Lyric R. Cabral is an investigative, nonfiction storyteller whose work examines the intersections of race and surveillance post 9-11. Cabral’s debut film (T)ERROR, the first film to portray an active FBI counterterrorism sting operation, is a 2017 Emmy nominee for Outstanding Investigative Documentary. (T)ERROR was winner of a 2015 Sundance Film Festival Special Jury Prize for Breakout First Feature and the 2015 Full Frame Documentary Film Festival Grand Jury Prize. Cabral has been featured in Filmmaker Magazine’s 25 New Faces of Independent Film, and their recent work has appeared on BBC, PBS, and VICE.com. Lyric is also a photojournalist whose images are held in collection at the Studio Museum of Harlem, New Orleans Museum of Art, and the Gordon Parks Foundation. Cabral is now directing The Rashomon Effect, an immersive examination of the shooting death of unarmed teenager Michael Brown.
(T)ERROR is the story of a 62-year-old Black Panther-turned-counterterrorism informant for the Federal Bureau of Investigation. It is the first film to document a covert terrorism sting as it unfolds. With unprecedented access to both the informant and the target, (T)ERROR captures the drama and intrigue of a spy novel, but with very real consequences.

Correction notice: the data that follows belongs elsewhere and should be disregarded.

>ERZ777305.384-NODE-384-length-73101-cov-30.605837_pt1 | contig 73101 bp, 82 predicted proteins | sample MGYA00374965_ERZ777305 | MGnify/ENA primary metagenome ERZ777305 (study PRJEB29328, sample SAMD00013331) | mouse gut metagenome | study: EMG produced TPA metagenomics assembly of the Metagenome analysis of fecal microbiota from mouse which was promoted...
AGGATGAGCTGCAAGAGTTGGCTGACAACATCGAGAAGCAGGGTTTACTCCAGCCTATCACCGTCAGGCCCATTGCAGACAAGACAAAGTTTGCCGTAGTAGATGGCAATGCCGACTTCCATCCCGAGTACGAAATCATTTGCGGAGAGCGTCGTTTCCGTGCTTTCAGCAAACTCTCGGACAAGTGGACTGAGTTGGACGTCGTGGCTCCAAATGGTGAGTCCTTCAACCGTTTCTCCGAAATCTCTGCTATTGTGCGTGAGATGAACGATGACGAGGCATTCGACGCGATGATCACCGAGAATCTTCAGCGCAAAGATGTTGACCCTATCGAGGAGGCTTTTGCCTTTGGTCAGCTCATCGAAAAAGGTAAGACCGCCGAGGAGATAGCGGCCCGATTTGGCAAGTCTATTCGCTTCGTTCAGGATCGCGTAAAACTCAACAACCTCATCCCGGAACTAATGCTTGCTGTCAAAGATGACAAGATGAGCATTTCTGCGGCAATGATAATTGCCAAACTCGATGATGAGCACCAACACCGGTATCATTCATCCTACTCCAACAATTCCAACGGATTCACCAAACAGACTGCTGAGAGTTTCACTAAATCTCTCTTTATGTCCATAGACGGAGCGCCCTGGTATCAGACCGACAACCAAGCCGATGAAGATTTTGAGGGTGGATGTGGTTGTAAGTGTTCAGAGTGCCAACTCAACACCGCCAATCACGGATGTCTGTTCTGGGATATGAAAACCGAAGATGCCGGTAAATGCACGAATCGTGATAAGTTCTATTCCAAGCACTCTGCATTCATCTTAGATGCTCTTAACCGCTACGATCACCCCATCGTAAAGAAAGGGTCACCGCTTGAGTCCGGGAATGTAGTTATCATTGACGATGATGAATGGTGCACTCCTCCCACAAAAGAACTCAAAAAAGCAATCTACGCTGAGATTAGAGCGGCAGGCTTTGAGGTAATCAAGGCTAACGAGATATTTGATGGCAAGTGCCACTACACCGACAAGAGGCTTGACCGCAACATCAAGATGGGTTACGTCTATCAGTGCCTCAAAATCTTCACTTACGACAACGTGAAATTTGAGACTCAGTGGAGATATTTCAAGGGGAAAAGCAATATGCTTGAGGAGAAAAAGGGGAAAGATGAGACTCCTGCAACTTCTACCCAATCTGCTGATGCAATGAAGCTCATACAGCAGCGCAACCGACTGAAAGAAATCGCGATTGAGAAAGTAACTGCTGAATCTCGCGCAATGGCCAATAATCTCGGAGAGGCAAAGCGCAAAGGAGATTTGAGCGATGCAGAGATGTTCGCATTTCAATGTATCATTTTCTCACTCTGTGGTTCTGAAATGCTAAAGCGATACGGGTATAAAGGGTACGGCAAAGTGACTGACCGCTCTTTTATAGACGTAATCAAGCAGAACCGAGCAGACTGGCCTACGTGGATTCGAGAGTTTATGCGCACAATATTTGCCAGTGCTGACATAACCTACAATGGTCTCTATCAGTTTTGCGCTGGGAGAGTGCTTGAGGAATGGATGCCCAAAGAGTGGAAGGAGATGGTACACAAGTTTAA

“Shariff” has been an FBI informant for decades, helping foil several terrorist plots, but the mounting strain of his risky trade and an unlikely acquaintance with a filmmaker leads him to document his last counterterror assignment, knowing all too well he’ll face repercussions from his handlers.
As the case plays out, the film explores Shariff’s own turbulent and extraordinary personal history, from “revolutionary patriot” in Harlem to train-robbing convict, before eventually becoming a foot soldier in the war on terror.
The result is a unique look into the complex and shadowy process by which the government tries to identify and address potential jihadist threats before they can manifest, and puts a human face on the people who are recruited to do the bidding of the American government, often risking their reputation and their lives as a result. Taut, stark, and controversial, (T)ERROR illuminates the fragile relationships between individuals and the surveillance state and asks: who is watching the watchers?